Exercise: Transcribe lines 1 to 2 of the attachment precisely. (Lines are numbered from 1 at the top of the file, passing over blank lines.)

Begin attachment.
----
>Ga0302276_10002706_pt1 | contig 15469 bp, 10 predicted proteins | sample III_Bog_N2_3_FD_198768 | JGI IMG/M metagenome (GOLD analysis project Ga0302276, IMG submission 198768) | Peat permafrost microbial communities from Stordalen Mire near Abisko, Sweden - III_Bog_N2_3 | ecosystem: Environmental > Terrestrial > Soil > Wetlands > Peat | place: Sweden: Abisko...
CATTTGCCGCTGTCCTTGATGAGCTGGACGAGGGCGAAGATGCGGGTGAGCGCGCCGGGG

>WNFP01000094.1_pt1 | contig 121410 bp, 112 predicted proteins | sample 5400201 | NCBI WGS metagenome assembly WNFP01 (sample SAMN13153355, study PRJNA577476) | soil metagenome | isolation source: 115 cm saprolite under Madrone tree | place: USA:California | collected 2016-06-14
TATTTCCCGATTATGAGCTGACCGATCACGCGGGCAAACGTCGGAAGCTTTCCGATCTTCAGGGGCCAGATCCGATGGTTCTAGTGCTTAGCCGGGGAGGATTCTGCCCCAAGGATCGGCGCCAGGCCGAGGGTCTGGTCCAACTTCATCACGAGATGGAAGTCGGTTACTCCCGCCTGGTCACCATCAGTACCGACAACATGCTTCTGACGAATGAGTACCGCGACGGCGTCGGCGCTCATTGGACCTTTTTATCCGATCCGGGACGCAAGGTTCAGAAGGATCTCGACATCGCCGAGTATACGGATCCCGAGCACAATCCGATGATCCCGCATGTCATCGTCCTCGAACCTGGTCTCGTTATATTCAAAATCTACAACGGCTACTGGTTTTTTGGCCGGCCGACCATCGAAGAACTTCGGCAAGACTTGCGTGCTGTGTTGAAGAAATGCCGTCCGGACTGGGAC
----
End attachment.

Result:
>Ga0302276_10002706_pt1 | contig 15469 bp, 10 predicted proteins | sample III_Bog_N2_3_FD_198768 | JGI IMG/M metagenome (GOLD analysis project Ga0302276, IMG submission 198768) | Peat permafrost microbial communities from Stordalen Mire near Abisko, Sweden - III_Bog_N2_3 | ecosystem: Environmental > Terrestrial > Soil > Wetlands > Peat | place: Sweden: Abisko...
CATTTGCCGCTGTCCTTGATGAGCTGGACGAGGGCGAAGATGCGGGTGAGCGCGCCGGGG